Power Made Perfect

It’s ironic that I love authenticity as much as I do. Since I have literally zero chill, I cringe at surface-level everything. I scoff at superficiality and roll my eyes at facades, insisting against pretenses.  However, once authenticity is required of me, and I have to lay my junk on the table, I instantly start regretting my commitment. I want to take people as they are, but what if being taken as I am is just a little too tall of an order?

This issue of authenticity is a recurring theme in my life as I try to make new friends in this new season and new city, and let these people know me. How can I let someone else know me, when I’m still trying to figure myself out and “me” is a very fluid concept?

I’m finding that this season– or maybe this isn’t a season at all– is filled with the stripping back of the proverbial paint back and revealing what’s really beneath the surface. And much to my dismay, I’m not finding an abundance of shiplap. How’s that for a casual ‘get to know you over coffee date’? “Hi, so nice to meet you, I’m currently under construction.”

Contrary to my attitude and emotional stability, this is not a bad thing, and it’s not a scary thing, either. I’m coming to find that there is a good deal of good and beauty found in, what I would consider, an utter disaster. 2 Corinthians 12:9 tells us, “But he said to me, “My grace is sufficient for you, for my power is made perfect in weakness.” Therefore I will boast all the more gladly of my weaknesses, so that the power of Christ may rest upon me.”

Could it get any more counterintuitive than that? Weaknesses aren’t really the things I go public with, much less boast about.

I try to keep it low-key that I’m prone to worry, or that I’m plagued with apathy, or that I embellish my preferences in order to “connect”. Because how can I not? It’s not as socially acceptable to say, “I didn’t do what you asked me to do because I genuinely don’t care,” or to confess that I’m actually allergic to cats and sweet Norman is about to send me into anaphylactic shock, or to say “I called you 17 times in the last 30 minutes because I was sincerely convinced that you got hit by a train.”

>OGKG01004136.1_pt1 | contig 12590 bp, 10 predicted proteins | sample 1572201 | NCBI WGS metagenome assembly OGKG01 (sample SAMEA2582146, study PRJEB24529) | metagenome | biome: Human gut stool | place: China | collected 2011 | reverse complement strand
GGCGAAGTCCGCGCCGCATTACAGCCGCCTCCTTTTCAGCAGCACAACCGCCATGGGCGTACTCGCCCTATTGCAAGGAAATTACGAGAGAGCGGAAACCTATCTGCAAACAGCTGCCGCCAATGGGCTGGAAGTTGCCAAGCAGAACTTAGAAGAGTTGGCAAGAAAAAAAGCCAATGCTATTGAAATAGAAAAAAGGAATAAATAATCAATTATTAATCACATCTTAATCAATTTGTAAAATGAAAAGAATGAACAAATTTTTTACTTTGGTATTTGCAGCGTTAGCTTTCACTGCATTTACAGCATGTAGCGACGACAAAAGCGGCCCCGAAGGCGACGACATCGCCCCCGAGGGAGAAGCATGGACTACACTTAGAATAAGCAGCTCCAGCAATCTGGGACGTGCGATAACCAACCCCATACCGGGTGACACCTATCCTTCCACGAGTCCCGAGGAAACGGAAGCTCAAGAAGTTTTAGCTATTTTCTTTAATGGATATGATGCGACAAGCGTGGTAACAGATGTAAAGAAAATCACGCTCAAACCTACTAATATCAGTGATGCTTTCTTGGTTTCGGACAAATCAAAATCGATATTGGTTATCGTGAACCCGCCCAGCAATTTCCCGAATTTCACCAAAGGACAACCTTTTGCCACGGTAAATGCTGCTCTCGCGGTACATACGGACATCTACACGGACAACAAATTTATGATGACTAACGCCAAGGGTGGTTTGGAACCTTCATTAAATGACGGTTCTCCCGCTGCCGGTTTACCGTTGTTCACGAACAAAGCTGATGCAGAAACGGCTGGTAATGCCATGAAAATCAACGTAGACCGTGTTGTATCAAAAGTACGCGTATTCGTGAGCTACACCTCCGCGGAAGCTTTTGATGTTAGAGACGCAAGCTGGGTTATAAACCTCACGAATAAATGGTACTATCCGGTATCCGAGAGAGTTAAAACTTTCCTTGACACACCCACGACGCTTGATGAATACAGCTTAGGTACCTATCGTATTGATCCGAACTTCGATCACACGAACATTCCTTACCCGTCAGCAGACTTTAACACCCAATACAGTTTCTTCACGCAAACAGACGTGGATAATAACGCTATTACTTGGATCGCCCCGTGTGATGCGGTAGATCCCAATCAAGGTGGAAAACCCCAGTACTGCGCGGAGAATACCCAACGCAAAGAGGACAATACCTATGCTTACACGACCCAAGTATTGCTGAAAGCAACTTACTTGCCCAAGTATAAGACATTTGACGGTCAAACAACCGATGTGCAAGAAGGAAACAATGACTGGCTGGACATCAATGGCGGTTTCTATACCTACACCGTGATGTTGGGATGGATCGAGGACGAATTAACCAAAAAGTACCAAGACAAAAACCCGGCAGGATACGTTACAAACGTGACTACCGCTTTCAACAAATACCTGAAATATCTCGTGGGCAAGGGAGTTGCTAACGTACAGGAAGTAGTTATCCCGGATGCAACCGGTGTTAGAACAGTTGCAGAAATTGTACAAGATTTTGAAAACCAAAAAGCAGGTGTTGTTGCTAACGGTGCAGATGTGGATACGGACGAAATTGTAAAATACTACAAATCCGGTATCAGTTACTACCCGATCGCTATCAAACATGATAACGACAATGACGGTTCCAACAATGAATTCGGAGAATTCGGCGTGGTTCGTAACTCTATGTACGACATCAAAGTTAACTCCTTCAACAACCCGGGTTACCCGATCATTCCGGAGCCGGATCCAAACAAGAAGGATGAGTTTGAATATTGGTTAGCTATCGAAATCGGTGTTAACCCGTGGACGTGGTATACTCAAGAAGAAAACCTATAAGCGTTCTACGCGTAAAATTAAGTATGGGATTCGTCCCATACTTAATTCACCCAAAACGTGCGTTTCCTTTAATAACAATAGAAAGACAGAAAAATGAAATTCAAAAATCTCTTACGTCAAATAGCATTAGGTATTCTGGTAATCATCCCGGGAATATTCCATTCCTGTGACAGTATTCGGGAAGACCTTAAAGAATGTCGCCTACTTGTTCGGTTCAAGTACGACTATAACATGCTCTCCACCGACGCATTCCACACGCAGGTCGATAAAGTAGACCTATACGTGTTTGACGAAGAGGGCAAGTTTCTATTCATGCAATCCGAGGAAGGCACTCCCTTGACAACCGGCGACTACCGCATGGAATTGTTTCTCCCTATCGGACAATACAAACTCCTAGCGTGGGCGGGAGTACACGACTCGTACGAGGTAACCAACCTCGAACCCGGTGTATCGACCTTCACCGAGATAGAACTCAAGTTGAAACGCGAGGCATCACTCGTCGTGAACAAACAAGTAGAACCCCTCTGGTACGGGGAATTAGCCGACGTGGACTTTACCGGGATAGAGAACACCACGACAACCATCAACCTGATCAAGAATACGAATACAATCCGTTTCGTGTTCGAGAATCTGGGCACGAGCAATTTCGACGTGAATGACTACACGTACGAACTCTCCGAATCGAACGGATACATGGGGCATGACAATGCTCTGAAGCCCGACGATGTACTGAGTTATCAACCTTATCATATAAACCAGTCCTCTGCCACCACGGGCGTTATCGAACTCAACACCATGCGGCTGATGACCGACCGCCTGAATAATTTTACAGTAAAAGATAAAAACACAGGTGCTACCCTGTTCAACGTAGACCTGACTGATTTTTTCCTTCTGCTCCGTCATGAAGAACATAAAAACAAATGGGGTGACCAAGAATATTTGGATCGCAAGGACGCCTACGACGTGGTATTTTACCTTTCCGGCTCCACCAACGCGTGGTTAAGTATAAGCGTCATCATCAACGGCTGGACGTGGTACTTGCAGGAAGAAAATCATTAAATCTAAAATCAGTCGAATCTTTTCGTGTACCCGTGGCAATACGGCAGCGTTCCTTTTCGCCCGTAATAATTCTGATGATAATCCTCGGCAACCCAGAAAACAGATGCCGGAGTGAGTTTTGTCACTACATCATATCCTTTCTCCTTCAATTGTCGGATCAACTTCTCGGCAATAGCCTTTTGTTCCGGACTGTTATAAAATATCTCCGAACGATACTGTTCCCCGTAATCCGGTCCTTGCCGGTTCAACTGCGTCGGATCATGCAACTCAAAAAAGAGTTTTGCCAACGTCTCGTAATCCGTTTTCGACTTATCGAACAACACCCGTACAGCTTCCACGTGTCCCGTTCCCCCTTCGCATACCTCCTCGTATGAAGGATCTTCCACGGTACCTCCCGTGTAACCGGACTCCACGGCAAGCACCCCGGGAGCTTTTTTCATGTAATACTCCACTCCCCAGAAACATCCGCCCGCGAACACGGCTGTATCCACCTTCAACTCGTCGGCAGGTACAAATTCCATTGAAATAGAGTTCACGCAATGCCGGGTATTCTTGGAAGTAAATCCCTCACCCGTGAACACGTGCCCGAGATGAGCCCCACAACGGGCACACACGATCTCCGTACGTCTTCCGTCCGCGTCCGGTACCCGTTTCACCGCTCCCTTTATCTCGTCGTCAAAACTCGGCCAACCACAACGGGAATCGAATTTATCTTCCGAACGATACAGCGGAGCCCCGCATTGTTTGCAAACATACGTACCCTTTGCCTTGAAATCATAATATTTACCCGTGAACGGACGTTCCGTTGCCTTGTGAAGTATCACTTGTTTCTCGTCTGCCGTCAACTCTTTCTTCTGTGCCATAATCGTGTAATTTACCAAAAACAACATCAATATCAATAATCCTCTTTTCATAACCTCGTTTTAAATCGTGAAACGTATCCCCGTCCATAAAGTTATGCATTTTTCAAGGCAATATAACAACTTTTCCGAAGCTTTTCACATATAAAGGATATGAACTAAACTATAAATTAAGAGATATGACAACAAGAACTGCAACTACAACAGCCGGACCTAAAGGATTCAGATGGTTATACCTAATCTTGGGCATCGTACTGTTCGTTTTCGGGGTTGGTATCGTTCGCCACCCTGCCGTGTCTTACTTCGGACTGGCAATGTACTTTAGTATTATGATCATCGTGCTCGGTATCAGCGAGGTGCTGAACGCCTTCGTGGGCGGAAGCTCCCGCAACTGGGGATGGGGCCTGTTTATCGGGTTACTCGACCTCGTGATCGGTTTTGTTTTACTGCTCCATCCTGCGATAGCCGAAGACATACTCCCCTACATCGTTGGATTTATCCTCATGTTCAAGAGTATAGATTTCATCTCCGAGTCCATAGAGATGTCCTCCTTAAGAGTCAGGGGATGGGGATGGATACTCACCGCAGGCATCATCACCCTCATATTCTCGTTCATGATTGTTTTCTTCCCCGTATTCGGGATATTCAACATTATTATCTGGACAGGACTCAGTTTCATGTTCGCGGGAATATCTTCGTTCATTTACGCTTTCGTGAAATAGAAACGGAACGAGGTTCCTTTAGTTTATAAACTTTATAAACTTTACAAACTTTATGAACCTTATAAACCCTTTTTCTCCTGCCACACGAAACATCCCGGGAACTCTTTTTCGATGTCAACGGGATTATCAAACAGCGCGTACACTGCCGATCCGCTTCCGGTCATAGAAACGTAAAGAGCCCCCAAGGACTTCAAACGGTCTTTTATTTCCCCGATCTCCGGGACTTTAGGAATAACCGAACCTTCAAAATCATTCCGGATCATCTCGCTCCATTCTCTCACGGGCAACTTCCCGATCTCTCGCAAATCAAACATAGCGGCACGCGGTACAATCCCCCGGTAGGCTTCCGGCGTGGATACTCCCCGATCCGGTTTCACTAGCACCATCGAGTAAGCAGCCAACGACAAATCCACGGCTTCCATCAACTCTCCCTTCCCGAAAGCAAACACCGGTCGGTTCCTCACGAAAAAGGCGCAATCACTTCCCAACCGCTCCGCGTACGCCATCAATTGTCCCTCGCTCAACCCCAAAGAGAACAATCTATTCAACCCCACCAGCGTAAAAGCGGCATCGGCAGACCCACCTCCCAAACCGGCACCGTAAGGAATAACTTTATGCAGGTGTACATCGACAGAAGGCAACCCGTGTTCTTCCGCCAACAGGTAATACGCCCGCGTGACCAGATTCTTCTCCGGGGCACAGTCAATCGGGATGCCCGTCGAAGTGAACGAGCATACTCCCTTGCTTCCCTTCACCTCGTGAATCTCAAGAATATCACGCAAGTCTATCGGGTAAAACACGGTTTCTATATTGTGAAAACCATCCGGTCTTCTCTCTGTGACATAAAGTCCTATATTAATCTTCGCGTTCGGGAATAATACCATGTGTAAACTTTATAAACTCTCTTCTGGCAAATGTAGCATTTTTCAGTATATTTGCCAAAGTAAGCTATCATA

No, none of these are cool. They’re just weird. So I find myself wondering if I can negotiate with God to score me a more flattering weakness. Something a little less messy and a little more socially acceptable would be great. Something like chronic over-caring, or over-investing in people and causes. But alas, I don’t think it works like this.

As the veneer paint is being stripped off of me, and my weaknesses are being laid bare before the Lord, husBen, and myself, I seem to be the one having the hardest time accepting the reality, ironically enough. I’m exposed. 

So how are you suppose to recover from this sort of realization? I don’t think I can simply return to pretenses and niceties to hook a potential new friend, only to bait and switch her with reality shortly after. Since adult friend-shipping is often very similar to that of a sales pitch anyway, this is proving to be increasingly difficult.

So I would like to propose a friendship revolution for the believers:

If the only thing we know we have in common is Jesus, then we have have one thing in common: Neither of us is perfect.

Hello, Freedom. What if we walked in that? Didn’t pretend to convince each other, and maybe ourselves, otherwise? Maybe then the script would shift, and we would spend less time focusing on what we lack and instead would focus on how his power is made perfect in our weaknesses.



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